|Figure 1: (a) Apical four chamber view. (b) Parasternal short axis view at the apical level. (c) Trans-mitral mass view deep in left ventricular apex through right thorax HeartPort approach. (d) Excised white apical mass with its narrow stalk|
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Histopathologic examination identified organized hematic material configuring a white thrombus. Recovery was rapid and uncomplicated, optimal medical treatment for heart failure together with oral anticoagulant therapy was administered and well tolerated. Pre-discharge control echocardiography on the sixth day revealed a mild recovery in left ventricular function with a 35% ejection fraction, in the absence of apical thrombus recurrence.
| Discussion|| |
According to the literature left ventricular apex is a rare site of origin for cardiac tumors, whilst it is most commonly involved in thrombotic stratifications of established cardiomyopathy.  Confounding elements in the exposed scenario came both from imaging properties of the mass, as from the clinical history of the patient who presented completely asymptomatic from a cardiological standpoint. Myxoma is the most common cardiac neoplasm, but it usually arises from interatrial septum presenting with heterogeneous echo-density. Fibroelastoma predominantly involves papillary muscles and cardiac valves, with shimmering edges. Fibroma is generally diagnosed in infants and young adults as a ventricular intramural mass.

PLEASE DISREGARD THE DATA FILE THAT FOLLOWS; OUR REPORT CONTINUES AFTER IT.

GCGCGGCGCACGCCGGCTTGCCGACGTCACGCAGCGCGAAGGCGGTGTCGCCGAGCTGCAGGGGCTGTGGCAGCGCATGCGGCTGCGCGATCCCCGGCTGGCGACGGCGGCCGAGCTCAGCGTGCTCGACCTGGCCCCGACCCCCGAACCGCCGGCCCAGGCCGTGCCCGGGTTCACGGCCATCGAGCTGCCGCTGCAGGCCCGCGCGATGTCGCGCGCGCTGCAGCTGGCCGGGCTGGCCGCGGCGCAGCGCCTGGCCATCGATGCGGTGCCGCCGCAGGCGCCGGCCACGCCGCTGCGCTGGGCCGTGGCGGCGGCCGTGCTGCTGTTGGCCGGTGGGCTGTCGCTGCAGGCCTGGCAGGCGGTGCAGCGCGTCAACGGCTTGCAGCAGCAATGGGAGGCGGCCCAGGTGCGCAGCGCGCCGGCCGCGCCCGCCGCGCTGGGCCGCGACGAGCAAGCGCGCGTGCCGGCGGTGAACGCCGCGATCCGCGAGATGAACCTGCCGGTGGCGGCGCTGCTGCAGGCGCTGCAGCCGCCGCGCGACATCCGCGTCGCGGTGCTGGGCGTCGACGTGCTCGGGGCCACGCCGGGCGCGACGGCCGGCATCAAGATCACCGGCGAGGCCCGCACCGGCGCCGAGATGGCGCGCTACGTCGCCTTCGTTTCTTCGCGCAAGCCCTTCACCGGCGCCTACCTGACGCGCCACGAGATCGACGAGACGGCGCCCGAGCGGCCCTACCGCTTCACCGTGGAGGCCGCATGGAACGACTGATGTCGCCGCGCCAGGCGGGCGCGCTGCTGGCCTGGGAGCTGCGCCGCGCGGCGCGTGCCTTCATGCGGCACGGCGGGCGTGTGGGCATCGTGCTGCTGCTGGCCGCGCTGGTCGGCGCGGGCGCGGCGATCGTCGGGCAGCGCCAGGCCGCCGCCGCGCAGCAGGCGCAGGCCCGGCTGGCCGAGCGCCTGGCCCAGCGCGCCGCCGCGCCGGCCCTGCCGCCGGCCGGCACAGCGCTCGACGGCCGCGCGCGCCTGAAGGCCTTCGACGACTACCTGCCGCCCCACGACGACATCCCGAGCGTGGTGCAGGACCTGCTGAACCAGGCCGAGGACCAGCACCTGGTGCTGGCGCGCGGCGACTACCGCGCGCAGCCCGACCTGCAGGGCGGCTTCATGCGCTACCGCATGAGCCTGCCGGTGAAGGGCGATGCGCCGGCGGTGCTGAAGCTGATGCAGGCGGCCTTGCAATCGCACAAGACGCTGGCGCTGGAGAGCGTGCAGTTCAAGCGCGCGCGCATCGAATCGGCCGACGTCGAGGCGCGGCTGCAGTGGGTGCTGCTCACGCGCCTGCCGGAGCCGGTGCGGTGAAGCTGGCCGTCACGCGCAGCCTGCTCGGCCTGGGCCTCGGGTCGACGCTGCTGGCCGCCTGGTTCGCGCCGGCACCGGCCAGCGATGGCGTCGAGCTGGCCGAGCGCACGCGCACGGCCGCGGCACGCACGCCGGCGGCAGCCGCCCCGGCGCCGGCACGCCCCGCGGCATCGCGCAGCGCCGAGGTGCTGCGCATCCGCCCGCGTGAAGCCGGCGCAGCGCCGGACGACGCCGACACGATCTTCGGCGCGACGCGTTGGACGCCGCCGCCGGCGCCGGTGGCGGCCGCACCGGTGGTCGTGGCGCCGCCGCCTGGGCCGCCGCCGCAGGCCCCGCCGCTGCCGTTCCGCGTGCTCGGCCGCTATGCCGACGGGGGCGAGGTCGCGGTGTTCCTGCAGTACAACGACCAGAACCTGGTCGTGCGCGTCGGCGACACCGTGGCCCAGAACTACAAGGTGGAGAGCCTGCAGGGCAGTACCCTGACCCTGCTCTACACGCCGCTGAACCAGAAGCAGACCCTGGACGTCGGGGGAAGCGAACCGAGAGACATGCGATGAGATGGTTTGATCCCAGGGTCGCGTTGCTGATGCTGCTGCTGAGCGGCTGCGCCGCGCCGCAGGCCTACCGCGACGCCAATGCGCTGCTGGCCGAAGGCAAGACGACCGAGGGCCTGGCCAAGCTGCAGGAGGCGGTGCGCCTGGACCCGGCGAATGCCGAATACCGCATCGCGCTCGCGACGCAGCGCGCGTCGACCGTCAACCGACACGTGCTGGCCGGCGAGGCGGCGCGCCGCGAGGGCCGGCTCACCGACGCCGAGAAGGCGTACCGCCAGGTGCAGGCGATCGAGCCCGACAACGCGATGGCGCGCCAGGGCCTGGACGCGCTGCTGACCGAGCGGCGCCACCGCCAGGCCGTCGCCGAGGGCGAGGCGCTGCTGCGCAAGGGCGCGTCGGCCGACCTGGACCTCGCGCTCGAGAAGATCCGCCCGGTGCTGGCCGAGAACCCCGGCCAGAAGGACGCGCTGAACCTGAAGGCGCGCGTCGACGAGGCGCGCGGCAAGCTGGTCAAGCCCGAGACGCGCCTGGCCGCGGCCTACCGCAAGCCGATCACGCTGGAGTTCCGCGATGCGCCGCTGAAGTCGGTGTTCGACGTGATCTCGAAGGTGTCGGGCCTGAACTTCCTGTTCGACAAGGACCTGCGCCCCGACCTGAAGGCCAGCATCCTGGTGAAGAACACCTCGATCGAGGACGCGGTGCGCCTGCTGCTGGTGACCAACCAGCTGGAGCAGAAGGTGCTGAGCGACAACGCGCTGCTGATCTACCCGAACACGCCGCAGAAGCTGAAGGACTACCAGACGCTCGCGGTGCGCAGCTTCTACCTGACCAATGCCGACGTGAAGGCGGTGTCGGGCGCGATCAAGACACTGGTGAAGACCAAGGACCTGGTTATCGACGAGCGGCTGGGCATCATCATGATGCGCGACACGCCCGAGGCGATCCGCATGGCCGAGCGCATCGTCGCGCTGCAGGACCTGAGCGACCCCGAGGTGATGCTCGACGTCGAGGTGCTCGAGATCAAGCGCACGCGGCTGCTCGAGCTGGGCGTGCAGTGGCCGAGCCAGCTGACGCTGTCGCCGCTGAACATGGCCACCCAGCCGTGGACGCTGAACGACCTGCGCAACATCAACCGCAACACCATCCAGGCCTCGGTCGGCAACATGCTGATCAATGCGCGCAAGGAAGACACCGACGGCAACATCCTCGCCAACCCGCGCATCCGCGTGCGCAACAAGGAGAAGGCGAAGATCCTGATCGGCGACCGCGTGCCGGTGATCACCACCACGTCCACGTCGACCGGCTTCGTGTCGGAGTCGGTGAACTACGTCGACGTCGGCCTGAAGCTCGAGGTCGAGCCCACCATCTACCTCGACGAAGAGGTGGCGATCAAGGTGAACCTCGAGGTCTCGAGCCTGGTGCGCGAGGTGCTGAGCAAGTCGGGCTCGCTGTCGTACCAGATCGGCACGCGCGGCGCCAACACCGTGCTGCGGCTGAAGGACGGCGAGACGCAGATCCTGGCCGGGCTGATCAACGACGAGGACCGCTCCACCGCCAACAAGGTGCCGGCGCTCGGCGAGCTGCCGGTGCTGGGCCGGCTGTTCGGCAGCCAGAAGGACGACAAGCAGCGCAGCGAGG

High embolic risk and lack of an etiologic diagnosis imposed resection, anyway left ventricle severe contractile dysfunction conferred a high risk profile for a traditional surgical excision through ventriculotomy.  The combination of endoscopic views to Port Access allowed deep transmitralic thrombus visualization and its gentle pull for estraction.  Histopathologic examination identified organized hematic material configuring a white thrombus. The mechanism proposed to account for its development is segmental akinesia of sub-acute subendocardial infarction due to coronary embolization in the context of silent atrial fibrillation in idiopathic cardiomyopathy. 
| Acknowledgements|| |
Our sincere gratitude to the Cardiac Sonographer Papalia Giulio and Dr. Cioccarelli Sara Anna for their support and contribute in the management of this complex case.
| References|| |